(Editor’s Note: BGS contributor, picker, and singer-songwriter Rachel Baiman brings us into the production process for her new album, Common Nation of Sorrow — her first recording on which she’s credited as sole producer — for this op-ed feature.)
Take a look at the credits for your favorite records by artists of any gender, and you may notice that there are very few women listed. Maybe there’s a female singer, photographer, or graphic designer – possibly a violinist in a string section, but it probably stops there.
While great strides have been made in the last decade with more women on festival bills, in radio programming, and even as instrumentalists in live bands, when you look behind the scenes, you rarely see women involved in making records, unless they are the featured artist or part of the featured band. That’s because the studio is invisible to the audience.
Societal pressure is driving folks to do better when they are working in public lineups, but in recording studios, there’s nobody watching, and no face on the sounds that come out of the box. The audience sees a diverse band playing a live show, yet none of those musicians are featured on the record.
For example, I was thrilled to see Sarah Jones absolutely slaying the drums for Harry Styles live, but when I looked at the record credits, they had a male drummer listed. Why? It’s as if the industry is saying “We love to have you on stage, but when it comes to the real work, let the men get down to business.”
To Harry’s credit, there are a couple of female instrumentalists (violin and keys, and a conga player) and assistant engineers (“Move that microphone for me please!”) featured on his albums (which is huge progress, believe it or not), but I would have loved to see Jones included as a true backbone of the sound, especially when she’s such a fundamental part of the live show, and clearly more than capable. That kind of record credit is a career maker – not that Jones needs it, she’s doing great anyway – but why couldn’t she have that?
I’ve had a dream for a few years now of being a producer. Over the last decade of working in the studio in various roles, I’ve fallen in love with the production process: Starting with the songs, honing and editing until you’re left with only the meat, selecting the perfect musical voices to bring the song to life, and working with amazing engineers to get the sonic pallet perfect. I can’t get enough of it, and I want to do more.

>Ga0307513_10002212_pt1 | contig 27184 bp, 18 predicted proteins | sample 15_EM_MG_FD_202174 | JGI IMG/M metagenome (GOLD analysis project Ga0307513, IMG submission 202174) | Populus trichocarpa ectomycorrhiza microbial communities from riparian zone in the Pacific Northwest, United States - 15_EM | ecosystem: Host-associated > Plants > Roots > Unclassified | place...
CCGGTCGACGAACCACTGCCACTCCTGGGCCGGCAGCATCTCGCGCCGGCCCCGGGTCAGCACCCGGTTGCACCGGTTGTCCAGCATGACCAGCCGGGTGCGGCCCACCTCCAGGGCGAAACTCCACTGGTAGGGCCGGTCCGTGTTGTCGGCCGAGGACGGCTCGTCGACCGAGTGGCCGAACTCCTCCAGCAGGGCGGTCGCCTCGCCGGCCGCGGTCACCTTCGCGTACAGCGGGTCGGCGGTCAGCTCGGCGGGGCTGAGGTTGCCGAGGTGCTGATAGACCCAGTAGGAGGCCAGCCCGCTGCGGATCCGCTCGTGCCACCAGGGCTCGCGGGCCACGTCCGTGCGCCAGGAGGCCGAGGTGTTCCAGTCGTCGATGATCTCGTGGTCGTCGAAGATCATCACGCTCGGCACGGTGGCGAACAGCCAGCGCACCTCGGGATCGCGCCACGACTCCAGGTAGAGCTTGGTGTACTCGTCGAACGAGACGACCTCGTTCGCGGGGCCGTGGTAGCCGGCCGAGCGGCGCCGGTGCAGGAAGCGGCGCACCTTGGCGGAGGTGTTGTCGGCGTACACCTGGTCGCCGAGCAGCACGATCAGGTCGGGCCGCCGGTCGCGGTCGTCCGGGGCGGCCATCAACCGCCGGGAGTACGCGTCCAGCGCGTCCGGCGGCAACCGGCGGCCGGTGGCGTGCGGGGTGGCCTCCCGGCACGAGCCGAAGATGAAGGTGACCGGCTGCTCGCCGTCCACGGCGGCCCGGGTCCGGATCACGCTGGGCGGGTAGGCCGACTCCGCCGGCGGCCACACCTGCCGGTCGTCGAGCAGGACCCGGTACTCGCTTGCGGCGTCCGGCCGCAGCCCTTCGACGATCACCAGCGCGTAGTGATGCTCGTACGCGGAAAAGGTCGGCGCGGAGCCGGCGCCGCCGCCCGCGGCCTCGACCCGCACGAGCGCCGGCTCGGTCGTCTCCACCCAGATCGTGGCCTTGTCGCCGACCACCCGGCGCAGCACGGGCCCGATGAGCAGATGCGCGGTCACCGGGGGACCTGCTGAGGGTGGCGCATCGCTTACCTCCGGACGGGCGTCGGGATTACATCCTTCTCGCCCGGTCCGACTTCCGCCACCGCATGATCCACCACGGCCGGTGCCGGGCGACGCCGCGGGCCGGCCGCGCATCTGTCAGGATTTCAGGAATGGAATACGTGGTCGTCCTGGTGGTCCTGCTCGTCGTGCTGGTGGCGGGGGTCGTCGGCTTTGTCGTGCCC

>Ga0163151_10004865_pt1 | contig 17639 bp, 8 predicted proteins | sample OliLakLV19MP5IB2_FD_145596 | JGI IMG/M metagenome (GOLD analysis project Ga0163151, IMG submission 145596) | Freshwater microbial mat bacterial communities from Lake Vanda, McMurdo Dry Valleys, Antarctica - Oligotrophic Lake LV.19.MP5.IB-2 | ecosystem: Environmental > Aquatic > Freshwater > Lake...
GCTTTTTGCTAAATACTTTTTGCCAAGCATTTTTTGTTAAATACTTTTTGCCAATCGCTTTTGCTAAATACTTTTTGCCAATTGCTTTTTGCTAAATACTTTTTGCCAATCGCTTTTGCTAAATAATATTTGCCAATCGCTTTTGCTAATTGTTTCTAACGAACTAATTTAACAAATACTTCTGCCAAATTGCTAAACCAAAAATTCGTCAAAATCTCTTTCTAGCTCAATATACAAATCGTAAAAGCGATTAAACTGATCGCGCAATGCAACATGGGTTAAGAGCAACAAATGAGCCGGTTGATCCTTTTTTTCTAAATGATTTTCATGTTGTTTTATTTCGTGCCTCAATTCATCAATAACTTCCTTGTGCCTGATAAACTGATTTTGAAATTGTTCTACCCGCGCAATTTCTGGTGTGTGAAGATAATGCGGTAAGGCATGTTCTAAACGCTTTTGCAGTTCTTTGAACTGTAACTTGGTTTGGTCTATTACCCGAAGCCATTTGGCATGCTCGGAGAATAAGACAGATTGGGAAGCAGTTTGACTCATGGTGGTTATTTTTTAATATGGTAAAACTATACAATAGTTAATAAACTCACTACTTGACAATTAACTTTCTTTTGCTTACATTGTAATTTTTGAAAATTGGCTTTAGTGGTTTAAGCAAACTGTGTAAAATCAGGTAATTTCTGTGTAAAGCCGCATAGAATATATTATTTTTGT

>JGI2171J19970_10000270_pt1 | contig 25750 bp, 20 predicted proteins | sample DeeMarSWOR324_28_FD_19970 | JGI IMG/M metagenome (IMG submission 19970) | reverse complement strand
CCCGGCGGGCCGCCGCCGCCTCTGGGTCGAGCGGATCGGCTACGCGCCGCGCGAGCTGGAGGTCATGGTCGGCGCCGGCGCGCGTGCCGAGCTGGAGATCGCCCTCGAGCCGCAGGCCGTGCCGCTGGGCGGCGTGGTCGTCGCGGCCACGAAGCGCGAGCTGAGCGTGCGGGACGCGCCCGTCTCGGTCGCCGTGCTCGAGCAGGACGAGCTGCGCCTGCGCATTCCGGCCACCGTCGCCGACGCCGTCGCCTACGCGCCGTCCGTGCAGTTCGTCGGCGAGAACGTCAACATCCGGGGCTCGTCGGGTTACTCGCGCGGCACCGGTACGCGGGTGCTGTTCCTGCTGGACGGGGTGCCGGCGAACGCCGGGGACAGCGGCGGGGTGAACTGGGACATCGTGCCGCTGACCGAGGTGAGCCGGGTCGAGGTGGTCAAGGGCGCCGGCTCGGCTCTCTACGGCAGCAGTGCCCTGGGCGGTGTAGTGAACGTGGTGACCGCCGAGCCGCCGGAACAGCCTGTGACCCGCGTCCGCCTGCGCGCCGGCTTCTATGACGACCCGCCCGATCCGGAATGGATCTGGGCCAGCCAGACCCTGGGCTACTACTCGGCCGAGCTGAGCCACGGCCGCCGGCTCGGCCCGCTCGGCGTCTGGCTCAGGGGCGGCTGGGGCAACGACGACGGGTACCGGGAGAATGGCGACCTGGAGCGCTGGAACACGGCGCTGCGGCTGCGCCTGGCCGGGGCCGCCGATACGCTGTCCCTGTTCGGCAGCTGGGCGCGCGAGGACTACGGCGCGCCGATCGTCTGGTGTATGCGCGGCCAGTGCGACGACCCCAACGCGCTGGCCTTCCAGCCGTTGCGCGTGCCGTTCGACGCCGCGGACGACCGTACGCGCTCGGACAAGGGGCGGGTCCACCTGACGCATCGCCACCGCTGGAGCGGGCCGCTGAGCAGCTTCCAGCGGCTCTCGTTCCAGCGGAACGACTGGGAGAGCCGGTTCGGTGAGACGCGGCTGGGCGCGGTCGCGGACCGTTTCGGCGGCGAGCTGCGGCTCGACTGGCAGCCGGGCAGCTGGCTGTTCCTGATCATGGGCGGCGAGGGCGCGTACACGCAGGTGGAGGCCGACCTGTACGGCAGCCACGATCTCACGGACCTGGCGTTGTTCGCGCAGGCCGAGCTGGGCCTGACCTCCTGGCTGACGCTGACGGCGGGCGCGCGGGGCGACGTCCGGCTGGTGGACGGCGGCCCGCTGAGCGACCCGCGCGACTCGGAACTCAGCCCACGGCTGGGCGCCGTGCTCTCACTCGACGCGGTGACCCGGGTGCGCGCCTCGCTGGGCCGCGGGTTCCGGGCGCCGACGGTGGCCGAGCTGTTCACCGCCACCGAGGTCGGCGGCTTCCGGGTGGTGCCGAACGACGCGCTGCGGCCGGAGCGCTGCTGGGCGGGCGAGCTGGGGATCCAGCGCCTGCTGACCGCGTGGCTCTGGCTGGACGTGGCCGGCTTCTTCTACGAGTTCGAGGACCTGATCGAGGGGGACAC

According to a 2018 study by the University of Southern California, and reported on by GRAMMY.com, only 2% of music producers and 3% of engineers/mixers in popular music are women. These are roles that require real trust, as they are roles of power. There’s no turning down, editing, tuning, or washing out a producer or lead engineer. The project is in their hands.
Typically, male artists (as opposed to engineers, another role that leads to producing jobs) are asked to be producers when other musicians like the records that they’ve made or been a part of. It’s a role of mentorship and guidance, as well as artistic influence. I started to realize, though, that because I am a woman, nobody was going to naturally think of me for that role, even if they liked my music. People fit people into the molds that we’ve been shown, and people trust people who others trust. Everyone wants to make the right decisions, and it’s hard to be the first one to believe in somebody – I know this trap because I’m guilty of it myself! If I wanted to be thought of as a potential producer, I was going to have to build my own platform and show people that I could do it.